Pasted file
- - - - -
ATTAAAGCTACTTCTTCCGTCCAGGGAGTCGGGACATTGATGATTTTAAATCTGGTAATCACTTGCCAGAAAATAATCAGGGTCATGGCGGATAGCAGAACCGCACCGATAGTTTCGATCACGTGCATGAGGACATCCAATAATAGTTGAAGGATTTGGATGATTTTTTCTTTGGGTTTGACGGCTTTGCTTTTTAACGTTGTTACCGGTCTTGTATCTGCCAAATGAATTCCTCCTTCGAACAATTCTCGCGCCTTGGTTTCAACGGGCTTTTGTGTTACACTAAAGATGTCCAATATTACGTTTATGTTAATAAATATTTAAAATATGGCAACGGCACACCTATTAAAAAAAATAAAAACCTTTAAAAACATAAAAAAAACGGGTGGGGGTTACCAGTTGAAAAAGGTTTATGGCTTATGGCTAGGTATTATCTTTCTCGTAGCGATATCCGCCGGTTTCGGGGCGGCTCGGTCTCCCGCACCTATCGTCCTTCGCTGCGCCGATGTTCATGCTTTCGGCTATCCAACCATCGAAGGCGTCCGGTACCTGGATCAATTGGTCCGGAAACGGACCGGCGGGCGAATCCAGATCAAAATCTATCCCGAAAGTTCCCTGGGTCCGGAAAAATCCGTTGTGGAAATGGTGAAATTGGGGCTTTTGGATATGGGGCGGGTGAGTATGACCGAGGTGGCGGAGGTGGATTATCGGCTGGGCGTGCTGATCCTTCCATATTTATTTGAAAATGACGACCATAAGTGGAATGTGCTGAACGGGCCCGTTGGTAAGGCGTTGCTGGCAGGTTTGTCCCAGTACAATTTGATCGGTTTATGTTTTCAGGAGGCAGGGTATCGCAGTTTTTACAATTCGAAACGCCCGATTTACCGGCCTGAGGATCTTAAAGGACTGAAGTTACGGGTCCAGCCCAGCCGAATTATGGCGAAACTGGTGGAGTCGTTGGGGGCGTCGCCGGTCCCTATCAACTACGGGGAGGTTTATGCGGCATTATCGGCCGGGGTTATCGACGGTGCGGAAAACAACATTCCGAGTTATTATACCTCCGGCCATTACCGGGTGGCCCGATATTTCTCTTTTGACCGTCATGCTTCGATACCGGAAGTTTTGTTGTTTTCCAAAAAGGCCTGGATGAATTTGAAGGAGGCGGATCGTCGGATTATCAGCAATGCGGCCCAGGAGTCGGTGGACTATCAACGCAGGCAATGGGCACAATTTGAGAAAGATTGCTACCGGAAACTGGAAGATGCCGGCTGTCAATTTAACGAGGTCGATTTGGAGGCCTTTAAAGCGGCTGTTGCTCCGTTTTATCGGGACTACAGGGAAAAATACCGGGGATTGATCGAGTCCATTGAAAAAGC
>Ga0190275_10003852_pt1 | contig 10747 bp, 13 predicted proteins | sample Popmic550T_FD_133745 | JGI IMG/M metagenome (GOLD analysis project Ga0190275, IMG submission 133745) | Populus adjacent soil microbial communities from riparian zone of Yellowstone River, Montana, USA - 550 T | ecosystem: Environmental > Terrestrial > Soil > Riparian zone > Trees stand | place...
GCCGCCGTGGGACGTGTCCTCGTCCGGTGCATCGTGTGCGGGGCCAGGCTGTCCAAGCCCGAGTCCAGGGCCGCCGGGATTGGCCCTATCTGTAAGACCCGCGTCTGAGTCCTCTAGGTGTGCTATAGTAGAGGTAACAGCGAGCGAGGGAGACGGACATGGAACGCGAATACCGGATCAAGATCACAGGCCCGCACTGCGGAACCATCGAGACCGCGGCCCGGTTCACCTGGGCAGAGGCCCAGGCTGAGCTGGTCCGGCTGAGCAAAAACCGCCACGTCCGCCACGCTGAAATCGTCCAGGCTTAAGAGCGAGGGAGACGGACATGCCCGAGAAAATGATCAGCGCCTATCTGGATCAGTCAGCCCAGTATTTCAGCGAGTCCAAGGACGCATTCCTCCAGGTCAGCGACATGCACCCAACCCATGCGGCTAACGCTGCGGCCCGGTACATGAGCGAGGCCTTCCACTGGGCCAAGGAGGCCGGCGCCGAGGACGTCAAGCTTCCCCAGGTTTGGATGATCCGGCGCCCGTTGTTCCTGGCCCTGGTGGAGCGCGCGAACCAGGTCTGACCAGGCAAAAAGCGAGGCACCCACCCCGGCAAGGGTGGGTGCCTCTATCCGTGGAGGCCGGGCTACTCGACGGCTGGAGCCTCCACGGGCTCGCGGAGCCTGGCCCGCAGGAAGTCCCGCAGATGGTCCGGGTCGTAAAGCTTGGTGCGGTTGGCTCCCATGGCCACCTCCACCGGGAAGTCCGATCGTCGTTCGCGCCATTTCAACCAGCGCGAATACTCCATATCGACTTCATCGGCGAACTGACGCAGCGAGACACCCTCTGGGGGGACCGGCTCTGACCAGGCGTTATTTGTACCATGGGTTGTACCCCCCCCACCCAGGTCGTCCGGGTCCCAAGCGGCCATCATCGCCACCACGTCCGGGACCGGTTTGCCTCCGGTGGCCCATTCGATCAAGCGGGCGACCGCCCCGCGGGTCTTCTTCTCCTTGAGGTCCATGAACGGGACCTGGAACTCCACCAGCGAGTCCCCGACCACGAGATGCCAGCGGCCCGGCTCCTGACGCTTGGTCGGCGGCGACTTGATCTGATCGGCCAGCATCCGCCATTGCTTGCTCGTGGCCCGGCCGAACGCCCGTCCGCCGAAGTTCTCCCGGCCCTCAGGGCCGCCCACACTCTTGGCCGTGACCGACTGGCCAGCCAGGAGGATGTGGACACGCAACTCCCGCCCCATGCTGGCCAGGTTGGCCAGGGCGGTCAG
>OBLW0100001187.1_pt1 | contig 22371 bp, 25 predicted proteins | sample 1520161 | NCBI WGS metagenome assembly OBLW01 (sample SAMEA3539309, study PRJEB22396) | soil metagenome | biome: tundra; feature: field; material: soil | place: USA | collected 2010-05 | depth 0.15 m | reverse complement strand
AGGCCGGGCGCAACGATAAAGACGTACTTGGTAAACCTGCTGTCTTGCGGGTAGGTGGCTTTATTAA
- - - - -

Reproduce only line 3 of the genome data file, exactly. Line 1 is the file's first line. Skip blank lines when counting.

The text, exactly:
GCCGCCGTGGGACGTGTCCTCGTCCGGTGCATCGTGTGCGGGGCCAGGCTGTCCAAGCCCGAGTCCAGGGCCGCCGGGATTGGCCCTATCTGTAAGACCCGCGTCTGAGTCCTCTAGGTGTGCTATAGTAGAGGTAACAGCGAGCGAGGGAGACGGACATGGAACGCGAATACCGGATCAAGATCACAGGCCCGCACTGCGGAACCATCGAGACCGCGGCCCGGTTCACCTGGGCAGAGGCCCAGGCTGAGCTGGTCCGGCTGAGCAAAAACCGCCACGTCCGCCACGCTGAAATCGTCCAGGCTTAAGAGCGAGGGAGACGGACATGCCCGAGAAAATGATCAGCGCCTATCTGGATCAGTCAGCCCAGTATTTCAGCGAGTCCAAGGACGCATTCCTCCAGGTCAGCGACATGCACCCAACCCATGCGGCTAACGCTGCGGCCCGGTACATGAGCGAGGCCTTCCACTGGGCCAAGGAGGCCGGCGCCGAGGACGTCAAGCTTCCCCAGGTTTGGATGATCCGGCGCCCGTTGTTCCTGGCCCTGGTGGAGCGCGCGAACCAGGTCTGACCAGGCAAAAAGCGAGGCACCCACCCCGGCAAGGGTGGGTGCCTCTATCCGTGGAGGCCGGGCTACTCGACGGCTGGAGCCTCCACGGGCTCGCGGAGCCTGGCCCGCAGGAAGTCCCGCAGATGGTCCGGGTCGTAAAGCTTGGTGCGGTTGGCTCCCATGGCCACCTCCACCGGGAAGTCCGATCGTCGTTCGCGCCATTTCAACCAGCGCGAATACTCCATATCGACTTCATCGGCGAACTGACGCAGCGAGACACCCTCTGGGGGGACCGGCTCTGACCAGGCGTTATTTGTACCATGGGTTGTACCCCCCCCACCCAGGTCGTCCGGGTCCCAAGCGGCCATCATCGCCACCACGTCCGGGACCGGTTTGCCTCCGGTGGCCCATTCGATCAAGCGGGCGACCGCCCCGCGGGTCTTCTTCTCCTTGAGGTCCATGAACGGGACCTGGAACTCCACCAGCGAGTCCCCGACCACGAGATGCCAGCGGCCCGGCTCCTGACGCTTGGTCGGCGGCGACTTGATCTGATCGGCCAGCATCCGCCATTGCTTGCTCGTGGCCCGGCCGAACGCCCGTCCGCCGAAGTTCTCCCGGCCCTCAGGGCCGCCCACACTCTTGGCCGTGACCGACTGGCCAGCCAGGAGGATGTGGACACGCAACTCCCGCCCCATGCTGGCCAGGTTGGCCAGGGCGGTCAG